Hermitian Operator Rules of Quantum Physics Tested by Using a Quantum Computer to Create a “Toy-Universe”
(SciTech) Aalto researchers have used an IBM quantum computer to explore an overlooked area of physics, and have challenged 100-year-old cherished notions about information at the quantum level.
The rules of quantum physics — which govern how very small things behave — use mathematical operators called Hermitian Hamiltonians. Hermitian operators have underpinned quantum physics for nearly 100 years but recently, theorists have realized that it is possible to extend its fundamental equations to making use of Hermitian operators that are not Hermitian. The new equations describe a universe with its own peculiar set of rules: for example, by looking in the mirror and reversing the direction of time you should see the same version of you as in the actual world. In their new paper, a team of researchers led by Docent Sorin Paraoanu used a quantum computer to create a toy-universe that behaves according to these new rules. The team includes Dr. Shruti Dogra from Aalto University, first author of the paper, and Artem Melnikov, from MIPT and Terra Quantum.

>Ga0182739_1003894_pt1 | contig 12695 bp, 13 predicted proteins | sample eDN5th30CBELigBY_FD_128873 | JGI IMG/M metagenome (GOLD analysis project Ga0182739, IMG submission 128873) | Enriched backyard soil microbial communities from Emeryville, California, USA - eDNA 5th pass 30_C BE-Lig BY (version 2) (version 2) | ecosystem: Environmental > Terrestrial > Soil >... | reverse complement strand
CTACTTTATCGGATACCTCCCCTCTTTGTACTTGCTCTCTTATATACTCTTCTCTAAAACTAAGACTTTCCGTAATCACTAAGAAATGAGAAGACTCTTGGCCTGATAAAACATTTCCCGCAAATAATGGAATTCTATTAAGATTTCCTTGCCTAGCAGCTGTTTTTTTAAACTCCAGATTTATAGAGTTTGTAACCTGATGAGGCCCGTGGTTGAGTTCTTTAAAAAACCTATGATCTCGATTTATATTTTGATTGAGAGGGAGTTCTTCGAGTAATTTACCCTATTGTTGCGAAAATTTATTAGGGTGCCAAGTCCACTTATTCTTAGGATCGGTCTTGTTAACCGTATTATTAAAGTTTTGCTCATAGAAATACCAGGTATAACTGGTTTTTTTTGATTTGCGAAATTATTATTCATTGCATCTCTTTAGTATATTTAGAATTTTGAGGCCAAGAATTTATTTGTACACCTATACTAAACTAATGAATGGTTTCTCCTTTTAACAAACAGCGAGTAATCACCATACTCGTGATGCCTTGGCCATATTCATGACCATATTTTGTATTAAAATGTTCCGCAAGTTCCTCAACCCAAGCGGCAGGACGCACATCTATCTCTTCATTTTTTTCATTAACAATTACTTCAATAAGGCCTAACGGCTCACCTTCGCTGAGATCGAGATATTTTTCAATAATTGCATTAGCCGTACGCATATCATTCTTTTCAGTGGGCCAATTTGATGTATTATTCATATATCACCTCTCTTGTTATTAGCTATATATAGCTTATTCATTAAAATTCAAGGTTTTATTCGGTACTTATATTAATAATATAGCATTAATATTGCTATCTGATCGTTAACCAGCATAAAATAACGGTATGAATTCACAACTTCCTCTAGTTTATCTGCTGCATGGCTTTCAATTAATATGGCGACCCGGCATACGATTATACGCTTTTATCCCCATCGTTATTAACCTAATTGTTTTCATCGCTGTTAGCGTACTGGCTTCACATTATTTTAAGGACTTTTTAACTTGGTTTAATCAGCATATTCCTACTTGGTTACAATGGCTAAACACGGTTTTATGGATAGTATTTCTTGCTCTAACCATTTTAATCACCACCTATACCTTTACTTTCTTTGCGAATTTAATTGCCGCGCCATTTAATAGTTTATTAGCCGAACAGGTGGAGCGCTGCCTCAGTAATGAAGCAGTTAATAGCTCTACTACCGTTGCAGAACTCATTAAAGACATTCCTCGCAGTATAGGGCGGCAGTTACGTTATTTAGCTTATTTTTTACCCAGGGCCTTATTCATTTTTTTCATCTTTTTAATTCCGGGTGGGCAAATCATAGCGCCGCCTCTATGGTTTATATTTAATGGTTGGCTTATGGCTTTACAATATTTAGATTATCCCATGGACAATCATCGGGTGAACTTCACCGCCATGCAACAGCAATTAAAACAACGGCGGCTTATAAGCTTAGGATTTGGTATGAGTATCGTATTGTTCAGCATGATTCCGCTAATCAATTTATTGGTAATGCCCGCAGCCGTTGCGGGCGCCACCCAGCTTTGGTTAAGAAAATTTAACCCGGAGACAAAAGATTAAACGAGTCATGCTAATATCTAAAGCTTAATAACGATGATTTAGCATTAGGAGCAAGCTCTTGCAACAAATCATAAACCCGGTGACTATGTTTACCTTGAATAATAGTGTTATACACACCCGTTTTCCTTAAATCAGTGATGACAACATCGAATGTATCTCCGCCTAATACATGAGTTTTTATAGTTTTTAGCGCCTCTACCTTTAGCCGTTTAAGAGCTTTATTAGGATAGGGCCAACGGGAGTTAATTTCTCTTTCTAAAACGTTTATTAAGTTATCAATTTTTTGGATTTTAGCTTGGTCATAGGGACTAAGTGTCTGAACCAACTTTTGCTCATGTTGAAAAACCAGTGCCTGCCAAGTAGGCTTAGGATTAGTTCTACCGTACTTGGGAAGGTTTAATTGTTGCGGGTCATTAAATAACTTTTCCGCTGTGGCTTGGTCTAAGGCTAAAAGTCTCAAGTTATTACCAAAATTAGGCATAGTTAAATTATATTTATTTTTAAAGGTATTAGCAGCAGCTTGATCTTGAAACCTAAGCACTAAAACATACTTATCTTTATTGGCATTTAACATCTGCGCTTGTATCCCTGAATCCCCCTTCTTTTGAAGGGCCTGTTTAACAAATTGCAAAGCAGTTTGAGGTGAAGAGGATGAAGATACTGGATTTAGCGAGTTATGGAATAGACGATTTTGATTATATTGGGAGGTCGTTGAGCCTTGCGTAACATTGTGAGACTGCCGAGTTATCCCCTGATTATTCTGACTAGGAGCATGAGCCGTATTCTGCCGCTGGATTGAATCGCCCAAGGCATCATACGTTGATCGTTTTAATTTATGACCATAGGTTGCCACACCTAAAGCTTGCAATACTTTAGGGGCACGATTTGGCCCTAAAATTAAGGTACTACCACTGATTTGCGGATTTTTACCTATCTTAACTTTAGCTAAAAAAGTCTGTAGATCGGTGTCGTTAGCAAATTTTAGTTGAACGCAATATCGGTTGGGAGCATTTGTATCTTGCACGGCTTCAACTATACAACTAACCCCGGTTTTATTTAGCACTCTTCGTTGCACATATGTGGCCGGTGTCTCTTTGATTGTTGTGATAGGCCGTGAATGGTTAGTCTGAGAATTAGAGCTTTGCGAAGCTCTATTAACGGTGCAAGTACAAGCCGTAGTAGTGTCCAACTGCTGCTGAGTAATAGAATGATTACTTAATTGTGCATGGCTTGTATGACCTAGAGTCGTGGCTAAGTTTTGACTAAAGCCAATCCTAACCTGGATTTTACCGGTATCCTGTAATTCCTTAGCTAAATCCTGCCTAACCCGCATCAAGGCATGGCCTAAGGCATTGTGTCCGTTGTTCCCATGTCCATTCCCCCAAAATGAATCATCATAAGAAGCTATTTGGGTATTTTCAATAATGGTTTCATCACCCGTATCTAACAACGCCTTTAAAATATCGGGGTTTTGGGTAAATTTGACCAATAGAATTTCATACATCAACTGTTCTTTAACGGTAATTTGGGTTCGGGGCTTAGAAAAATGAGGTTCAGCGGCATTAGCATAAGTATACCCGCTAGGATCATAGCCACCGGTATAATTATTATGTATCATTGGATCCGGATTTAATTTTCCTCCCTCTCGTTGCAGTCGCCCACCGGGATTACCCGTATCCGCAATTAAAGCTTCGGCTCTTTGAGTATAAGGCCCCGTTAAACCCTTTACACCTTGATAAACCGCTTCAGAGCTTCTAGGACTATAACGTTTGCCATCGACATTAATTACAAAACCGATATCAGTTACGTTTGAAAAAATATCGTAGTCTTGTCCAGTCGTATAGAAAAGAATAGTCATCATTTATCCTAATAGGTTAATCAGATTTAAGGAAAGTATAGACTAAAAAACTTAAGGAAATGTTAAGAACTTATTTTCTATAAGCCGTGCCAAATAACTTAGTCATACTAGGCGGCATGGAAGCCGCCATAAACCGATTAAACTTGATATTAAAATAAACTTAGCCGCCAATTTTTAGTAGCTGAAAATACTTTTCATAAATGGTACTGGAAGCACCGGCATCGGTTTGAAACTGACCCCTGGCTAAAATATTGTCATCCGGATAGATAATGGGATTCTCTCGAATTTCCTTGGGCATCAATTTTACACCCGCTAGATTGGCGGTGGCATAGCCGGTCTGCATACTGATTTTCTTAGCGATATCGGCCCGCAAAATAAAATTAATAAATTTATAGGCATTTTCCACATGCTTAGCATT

The researchers made qubits, the part of the quantum computer that carries out calculations, behave according to the new rules of non-Hermitian quantum mechanics. They demonstrated experimentally a couple of exciting results which are forbidden by regular Hermitian quantum mechanics.
The research also has potential applications. Several novel optical or microwave-based devices developed in recent times do seem to behave according to the new rules. The present work opens the way to simulating these devices on quantum computers.